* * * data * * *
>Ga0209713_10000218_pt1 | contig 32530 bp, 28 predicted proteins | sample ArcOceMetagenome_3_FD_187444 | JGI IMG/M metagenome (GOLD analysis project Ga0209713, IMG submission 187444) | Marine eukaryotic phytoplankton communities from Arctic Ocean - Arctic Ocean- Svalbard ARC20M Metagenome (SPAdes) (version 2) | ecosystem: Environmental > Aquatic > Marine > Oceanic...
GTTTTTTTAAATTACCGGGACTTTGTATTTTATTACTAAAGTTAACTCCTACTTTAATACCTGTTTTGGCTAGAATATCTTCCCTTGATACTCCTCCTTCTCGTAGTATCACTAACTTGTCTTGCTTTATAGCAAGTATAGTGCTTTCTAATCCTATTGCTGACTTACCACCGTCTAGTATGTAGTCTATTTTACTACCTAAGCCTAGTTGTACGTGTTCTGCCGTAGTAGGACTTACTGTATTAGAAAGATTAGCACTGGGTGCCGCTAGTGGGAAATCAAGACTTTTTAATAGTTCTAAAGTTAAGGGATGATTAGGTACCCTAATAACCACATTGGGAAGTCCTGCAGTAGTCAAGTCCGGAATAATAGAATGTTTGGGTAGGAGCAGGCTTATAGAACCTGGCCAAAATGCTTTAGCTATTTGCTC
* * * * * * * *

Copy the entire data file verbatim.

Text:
>Ga0209713_10000218_pt1 | contig 32530 bp, 28 predicted proteins | sample ArcOceMetagenome_3_FD_187444 | JGI IMG/M metagenome (GOLD analysis project Ga0209713, IMG submission 187444) | Marine eukaryotic phytoplankton communities from Arctic Ocean - Arctic Ocean- Svalbard ARC20M Metagenome (SPAdes) (version 2) | ecosystem: Environmental > Aquatic > Marine > Oceanic...
GTTTTTTTAAATTACCGGGACTTTGTATTTTATTACTAAAGTTAACTCCTACTTTAATACCTGTTTTGGCTAGAATATCTTCCCTTGATACTCCTCCTTCTCGTAGTATCACTAACTTGTCTTGCTTTATAGCAAGTATAGTGCTTTCTAATCCTATTGCTGACTTACCACCGTCTAGTATGTAGTCTATTTTACTACCTAAGCCTAGTTGTACGTGTTCTGCCGTAGTAGGACTTACTGTATTAGAAAGATTAGCACTGGGTGCCGCTAGTGGGAAATCAAGACTTTTTAATAGTTCTAAAGTTAAGGGATGATTAGGTACCCTAATAACCACATTGGGAAGTCCTGCAGTAGTCAAGTCCGGAATAATAGAATGTTTGGGTAGGAGCAGGCTTATAGAACCTGGCCAAAATGCTTTAGCTATTTGCTC